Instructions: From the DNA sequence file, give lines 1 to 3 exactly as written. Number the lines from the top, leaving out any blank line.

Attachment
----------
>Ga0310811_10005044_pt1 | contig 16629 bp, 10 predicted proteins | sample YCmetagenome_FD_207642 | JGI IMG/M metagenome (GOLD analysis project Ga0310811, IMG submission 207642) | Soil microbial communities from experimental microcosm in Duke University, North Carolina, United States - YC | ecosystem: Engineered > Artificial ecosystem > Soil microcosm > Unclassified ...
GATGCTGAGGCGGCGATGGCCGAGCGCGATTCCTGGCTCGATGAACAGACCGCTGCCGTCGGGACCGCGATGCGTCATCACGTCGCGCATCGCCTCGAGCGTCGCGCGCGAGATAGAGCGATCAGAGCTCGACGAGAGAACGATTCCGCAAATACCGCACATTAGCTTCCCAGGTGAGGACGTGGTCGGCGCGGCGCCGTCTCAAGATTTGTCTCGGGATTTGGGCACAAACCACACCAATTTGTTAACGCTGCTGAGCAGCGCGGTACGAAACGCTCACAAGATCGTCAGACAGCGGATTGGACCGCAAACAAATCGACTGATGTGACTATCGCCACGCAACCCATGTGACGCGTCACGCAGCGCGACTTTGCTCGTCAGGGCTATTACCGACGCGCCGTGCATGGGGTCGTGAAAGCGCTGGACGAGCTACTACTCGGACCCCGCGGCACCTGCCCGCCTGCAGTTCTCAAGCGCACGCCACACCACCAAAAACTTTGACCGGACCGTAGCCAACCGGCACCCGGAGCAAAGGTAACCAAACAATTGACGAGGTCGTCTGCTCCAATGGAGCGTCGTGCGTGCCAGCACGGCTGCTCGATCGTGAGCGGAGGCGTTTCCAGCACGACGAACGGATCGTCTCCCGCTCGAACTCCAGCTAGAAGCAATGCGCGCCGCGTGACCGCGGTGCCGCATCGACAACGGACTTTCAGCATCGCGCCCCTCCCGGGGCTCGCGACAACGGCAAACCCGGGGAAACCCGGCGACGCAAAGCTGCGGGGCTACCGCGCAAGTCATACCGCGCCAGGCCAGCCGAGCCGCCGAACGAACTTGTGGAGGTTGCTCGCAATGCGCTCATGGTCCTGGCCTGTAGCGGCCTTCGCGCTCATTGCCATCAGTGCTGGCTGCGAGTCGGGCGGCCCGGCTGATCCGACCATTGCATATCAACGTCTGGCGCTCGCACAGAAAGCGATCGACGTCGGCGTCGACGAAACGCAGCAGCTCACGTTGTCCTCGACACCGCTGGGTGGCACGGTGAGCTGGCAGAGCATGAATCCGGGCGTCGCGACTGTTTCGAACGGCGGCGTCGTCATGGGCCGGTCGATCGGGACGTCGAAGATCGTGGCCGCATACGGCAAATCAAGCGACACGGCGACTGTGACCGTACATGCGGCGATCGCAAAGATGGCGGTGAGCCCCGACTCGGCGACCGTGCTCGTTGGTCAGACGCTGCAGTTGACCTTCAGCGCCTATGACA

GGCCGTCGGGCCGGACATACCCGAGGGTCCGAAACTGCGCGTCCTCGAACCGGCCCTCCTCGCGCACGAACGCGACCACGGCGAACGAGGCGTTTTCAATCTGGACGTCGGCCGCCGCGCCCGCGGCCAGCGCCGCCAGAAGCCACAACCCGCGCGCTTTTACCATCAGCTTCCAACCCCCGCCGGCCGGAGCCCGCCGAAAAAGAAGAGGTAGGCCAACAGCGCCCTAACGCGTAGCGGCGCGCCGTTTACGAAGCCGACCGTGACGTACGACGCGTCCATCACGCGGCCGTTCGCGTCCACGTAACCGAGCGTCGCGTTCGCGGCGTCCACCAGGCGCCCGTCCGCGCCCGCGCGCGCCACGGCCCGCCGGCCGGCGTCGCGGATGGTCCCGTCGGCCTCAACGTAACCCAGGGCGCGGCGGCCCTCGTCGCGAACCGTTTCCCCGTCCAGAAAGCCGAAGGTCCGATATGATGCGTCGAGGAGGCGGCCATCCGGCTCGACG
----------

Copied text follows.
>Ga0310811_10005044_pt1 | contig 16629 bp, 10 predicted proteins | sample YCmetagenome_FD_207642 | JGI IMG/M metagenome (GOLD analysis project Ga0310811, IMG submission 207642) | Soil microbial communities from experimental microcosm in Duke University, North Carolina, United States - YC | ecosystem: Engineered > Artificial ecosystem > Soil microcosm > Unclassified ...
GATGCTGAGGCGGCGATGGCCGAGCGCGATTCCTGGCTCGATGAACAGACCGCTGCCGTCGGGACCGCGATGCGTCATCACGTCGCGCATCGCCTCGAGCGTCGCGCGCGAGATAGAGCGATCAGAGCTCGACGAGAGAACGATTCCGCAAATACCGCACATTAGCTTCCCAGGTGAGGACGTGGTCGGCGCGGCGCCGTCTCAAGATTTGTCTCGGGATTTGGGCACAAACCACACCAATTTGTTAACGCTGCTGAGCAGCGCGGTACGAAACGCTCACAAGATCGTCAGACAGCGGATTGGACCGCAAACAAATCGACTGATGTGACTATCGCCACGCAACCCATGTGACGCGTCACGCAGCGCGACTTTGCTCGTCAGGGCTATTACCGACGCGCCGTGCATGGGGTCGTGAAAGCGCTGGACGAGCTACTACTCGGACCCCGCGGCACCTGCCCGCCTGCAGTTCTCAAGCGCACGCCACACCACCAAAAACTTTGACCGGACCGTAGCCAACCGGCACCCGGAGCAAAGGTAACCAAACAATTGACGAGGTCGTCTGCTCCAATGGAGCGTCGTGCGTGCCAGCACGGCTGCTCGATCGTGAGCGGAGGCGTTTCCAGCACGACGAACGGATCGTCTCCCGCTCGAACTCCAGCTAGAAGCAATGCGCGCCGCGTGACCGCGGTGCCGCATCGACAACGGACTTTCAGCATCGCGCCCCTCCCGGGGCTCGCGACAACGGCAAACCCGGGGAAACCCGGCGACGCAAAGCTGCGGGGCTACCGCGCAAGTCATACCGCGCCAGGCCAGCCGAGCCGCCGAACGAACTTGTGGAGGTTGCTCGCAATGCGCTCATGGTCCTGGCCTGTAGCGGCCTTCGCGCTCATTGCCATCAGTGCTGGCTGCGAGTCGGGCGGCCCGGCTGATCCGACCATTGCATATCAACGTCTGGCGCTCGCACAGAAAGCGATCGACGTCGGCGTCGACGAAACGCAGCAGCTCACGTTGTCCTCGACACCGCTGGGTGGCACGGTGAGCTGGCAGAGCATGAATCCGGGCGTCGCGACTGTTTCGAACGGCGGCGTCGTCATGGGCCGGTCGATCGGGACGTCGAAGATCGTGGCCGCATACGGCAAATCAAGCGACACGGCGACTGTGACCGTACATGCGGCGATCGCAAAGATGGCGGTGAGCCCCGACTCGGCGACCGTGCTCGTTGGTCAGACGCTGCAGTTGACCTTCAGCGCCTATGACA

GGCCGTCGGGCCGGACATACCCGAGGGTCCGAAACTGCGCGTCCTCGAACCGGCCCTCCTCGCGCACGAACGCGACCACGGCGAACGAGGCGTTTTCAATCTGGACGTCGGCCGCCGCGCCCGCGGCCAGCGCCGCCAGAAGCCACAACCCGCGCGCTTTTACCATCAGCTTCCAACCCCCGCCGGCCGGAGCCCGCCGAAAAAGAAGAGGTAGGCCAACAGCGCCCTAACGCGTAGCGGCGCGCCGTTTACGAAGCCGACCGTGACGTACGACGCGTCCATCACGCGGCCGTTCGCGTCCACGTAACCGAGCGTCGCGTTCGCGGCGTCCACCAGGCGCCCGTCCGCGCCCGCGCGCGCCACGGCCCGCCGGCCGGCGTCGCGGATGGTCCCGTCGGCCTCAACGTAACCCAGGGCGCGGCGGCCCTCGTCGCGAACCGTTTCCCCGTCCAGAAAGCCGAAGGTCCGATATGATGCGTCGAGGAGGCGGCCATCCGGCTCGACG